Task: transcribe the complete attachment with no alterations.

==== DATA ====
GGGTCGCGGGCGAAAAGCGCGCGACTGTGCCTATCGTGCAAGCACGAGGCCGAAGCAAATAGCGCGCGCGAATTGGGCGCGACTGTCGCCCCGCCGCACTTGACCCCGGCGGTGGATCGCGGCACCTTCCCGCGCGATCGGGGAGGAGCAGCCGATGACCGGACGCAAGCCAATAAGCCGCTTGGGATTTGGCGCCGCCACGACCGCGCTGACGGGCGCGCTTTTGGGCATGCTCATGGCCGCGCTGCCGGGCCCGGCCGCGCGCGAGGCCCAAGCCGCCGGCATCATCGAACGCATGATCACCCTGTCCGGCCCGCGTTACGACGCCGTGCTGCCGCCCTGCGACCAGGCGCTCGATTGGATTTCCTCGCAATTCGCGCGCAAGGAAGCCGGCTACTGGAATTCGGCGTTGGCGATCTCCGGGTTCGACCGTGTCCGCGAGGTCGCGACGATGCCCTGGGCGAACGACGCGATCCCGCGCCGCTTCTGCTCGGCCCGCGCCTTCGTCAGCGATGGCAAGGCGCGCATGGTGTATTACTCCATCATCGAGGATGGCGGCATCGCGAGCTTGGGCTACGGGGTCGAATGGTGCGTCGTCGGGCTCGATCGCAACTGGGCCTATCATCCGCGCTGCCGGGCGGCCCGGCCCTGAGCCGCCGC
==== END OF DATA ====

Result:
GGGTCGCGGGCGAAAAGCGCGCGACTGTGCCTATCGTGCAAGCACGAGGCCGAAGCAAATAGCGCGCGCGAATTGGGCGCGACTGTCGCCCCGCCGCACTTGACCCCGGCGGTGGATCGCGGCACCTTCCCGCGCGATCGGGGAGGAGCAGCCGATGACCGGACGCAAGCCAATAAGCCGCTTGGGATTTGGCGCCGCCACGACCGCGCTGACGGGCGCGCTTTTGGGCATGCTCATGGCCGCGCTGCCGGGCCCGGCCGCGCGCGAGGCCCAAGCCGCCGGCATCATCGAACGCATGATCACCCTGTCCGGCCCGCGTTACGACGCCGTGCTGCCGCCCTGCGACCAGGCGCTCGATTGGATTTCCTCGCAATTCGCGCGCAAGGAAGCCGGCTACTGGAATTCGGCGTTGGCGATCTCCGGGTTCGACCGTGTCCGCGAGGTCGCGACGATGCCCTGGGCGAACGACGCGATCCCGCGCCGCTTCTGCTCGGCCCGCGCCTTCGTCAGCGATGGCAAGGCGCGCATGGTGTATTACTCCATCATCGAGGATGGCGGCATCGCGAGCTTGGGCTACGGGGTCGAATGGTGCGTCGTCGGGCTCGATCGCAACTGGGCCTATCATCCGCGCTGCCGGGCGGCCCGGCCCTGAGCCGCCGC